Well, the unfortunate truth is, there are no standards for interoperability in the EHR world because no one took the leadership role in the health IT sphere to make it so (typically the government has a big hand in this and is able to if they really wanted to…unfortunately, they abdicated that role and hence the void).  And the horse is out of the barn, so to speak, and the powers that be who have significant control of the market will not want  to have standards in place at this stage in the game for it will put them at a competitive disadvantage.  For if the goal is to monopolize the market, you want the software environment to be like the wild, wild west and whoever has the most power and influence wins, irregardless if the user likes it or not.  It’s already happening, much to my dismay.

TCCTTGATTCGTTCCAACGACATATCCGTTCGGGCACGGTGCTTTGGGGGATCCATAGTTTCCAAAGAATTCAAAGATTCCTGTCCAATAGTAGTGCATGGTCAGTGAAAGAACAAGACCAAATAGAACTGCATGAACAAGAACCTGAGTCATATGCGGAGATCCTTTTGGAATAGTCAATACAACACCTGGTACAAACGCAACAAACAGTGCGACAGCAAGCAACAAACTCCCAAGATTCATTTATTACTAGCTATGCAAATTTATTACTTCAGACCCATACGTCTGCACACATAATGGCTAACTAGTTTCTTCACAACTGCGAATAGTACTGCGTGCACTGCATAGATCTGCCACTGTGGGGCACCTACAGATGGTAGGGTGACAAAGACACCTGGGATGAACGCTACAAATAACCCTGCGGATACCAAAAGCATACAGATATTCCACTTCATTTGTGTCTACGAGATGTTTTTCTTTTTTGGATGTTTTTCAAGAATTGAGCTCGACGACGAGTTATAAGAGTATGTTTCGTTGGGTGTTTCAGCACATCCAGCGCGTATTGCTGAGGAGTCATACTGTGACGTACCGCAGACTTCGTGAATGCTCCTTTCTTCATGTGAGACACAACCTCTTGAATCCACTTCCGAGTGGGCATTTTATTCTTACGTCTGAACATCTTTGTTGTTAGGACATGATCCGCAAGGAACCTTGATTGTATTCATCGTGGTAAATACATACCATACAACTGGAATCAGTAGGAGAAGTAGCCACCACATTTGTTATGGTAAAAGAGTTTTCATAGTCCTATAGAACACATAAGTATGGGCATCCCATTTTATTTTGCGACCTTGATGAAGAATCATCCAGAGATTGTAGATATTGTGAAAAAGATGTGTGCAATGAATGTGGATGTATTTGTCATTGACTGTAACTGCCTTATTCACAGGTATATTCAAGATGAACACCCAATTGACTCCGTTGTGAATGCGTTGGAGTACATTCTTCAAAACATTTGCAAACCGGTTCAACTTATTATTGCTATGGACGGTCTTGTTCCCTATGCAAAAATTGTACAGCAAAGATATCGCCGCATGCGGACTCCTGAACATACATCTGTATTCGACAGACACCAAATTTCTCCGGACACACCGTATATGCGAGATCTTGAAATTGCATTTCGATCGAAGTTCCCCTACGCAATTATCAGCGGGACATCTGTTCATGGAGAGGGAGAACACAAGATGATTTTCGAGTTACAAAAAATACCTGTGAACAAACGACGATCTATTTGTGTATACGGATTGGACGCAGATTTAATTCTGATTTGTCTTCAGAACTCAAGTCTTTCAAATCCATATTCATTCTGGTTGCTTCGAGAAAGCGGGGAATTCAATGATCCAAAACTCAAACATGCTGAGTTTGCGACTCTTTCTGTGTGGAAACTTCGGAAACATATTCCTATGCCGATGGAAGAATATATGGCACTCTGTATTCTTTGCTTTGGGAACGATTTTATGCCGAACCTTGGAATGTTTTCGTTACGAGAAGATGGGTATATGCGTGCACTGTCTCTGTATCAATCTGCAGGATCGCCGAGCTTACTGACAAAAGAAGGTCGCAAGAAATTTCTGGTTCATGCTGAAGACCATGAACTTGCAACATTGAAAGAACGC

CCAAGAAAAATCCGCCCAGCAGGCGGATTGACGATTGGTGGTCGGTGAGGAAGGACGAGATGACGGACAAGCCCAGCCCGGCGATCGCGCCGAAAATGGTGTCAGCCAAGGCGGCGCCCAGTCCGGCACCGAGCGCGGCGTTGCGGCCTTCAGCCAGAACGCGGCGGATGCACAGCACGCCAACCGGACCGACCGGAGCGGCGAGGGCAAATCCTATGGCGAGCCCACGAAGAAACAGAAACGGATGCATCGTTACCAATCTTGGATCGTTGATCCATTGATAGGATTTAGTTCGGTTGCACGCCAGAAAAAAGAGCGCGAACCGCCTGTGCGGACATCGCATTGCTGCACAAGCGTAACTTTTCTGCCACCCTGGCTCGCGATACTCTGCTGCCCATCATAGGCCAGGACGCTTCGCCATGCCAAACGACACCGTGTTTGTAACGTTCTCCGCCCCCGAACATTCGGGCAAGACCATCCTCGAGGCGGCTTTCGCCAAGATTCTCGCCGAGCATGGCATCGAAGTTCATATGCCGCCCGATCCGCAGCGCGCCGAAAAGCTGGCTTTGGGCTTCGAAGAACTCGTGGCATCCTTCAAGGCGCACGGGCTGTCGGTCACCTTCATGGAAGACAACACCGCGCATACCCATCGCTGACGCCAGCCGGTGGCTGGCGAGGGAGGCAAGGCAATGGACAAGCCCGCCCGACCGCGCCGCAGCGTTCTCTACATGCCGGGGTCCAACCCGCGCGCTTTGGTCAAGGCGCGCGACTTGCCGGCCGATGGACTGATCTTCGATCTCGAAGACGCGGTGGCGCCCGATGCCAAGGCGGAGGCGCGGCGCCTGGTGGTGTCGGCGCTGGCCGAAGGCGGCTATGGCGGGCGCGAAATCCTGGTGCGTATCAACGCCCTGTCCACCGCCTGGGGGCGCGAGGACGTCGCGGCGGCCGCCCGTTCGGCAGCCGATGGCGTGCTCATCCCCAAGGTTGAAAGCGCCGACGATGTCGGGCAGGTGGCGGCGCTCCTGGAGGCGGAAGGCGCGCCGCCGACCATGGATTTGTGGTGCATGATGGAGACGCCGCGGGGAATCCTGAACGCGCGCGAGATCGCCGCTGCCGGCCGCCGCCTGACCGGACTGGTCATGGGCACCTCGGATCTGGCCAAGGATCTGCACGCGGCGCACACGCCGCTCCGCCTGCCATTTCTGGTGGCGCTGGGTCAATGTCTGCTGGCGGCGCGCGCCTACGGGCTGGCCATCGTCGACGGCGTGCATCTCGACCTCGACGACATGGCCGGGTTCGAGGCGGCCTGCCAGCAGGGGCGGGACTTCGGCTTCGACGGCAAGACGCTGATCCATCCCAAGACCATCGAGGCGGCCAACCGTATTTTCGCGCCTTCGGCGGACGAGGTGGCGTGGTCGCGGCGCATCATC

But like in those old Western movies, there are always a few characters with good hearts and good intentions who eventually persevere  and provide the common good despite the “rigged lawlessness” that is so pervasive in the environment.  One of those good characters in the health IT world is this product called Mirth.  Mirth is an open-source product whose primary goal is to provide a way for one electronic interface to query their system database, translate the result so that another electronic interface can read it, understand it, and synchronize that information into their own database so that the end-user, irregardless of the system they are using has the ability to share information with another end-user.  You can send lab results, referrals, prescriptions, chart notes, and more in a very secure method.  As long as Mirth is attached to your system, you’re good to go.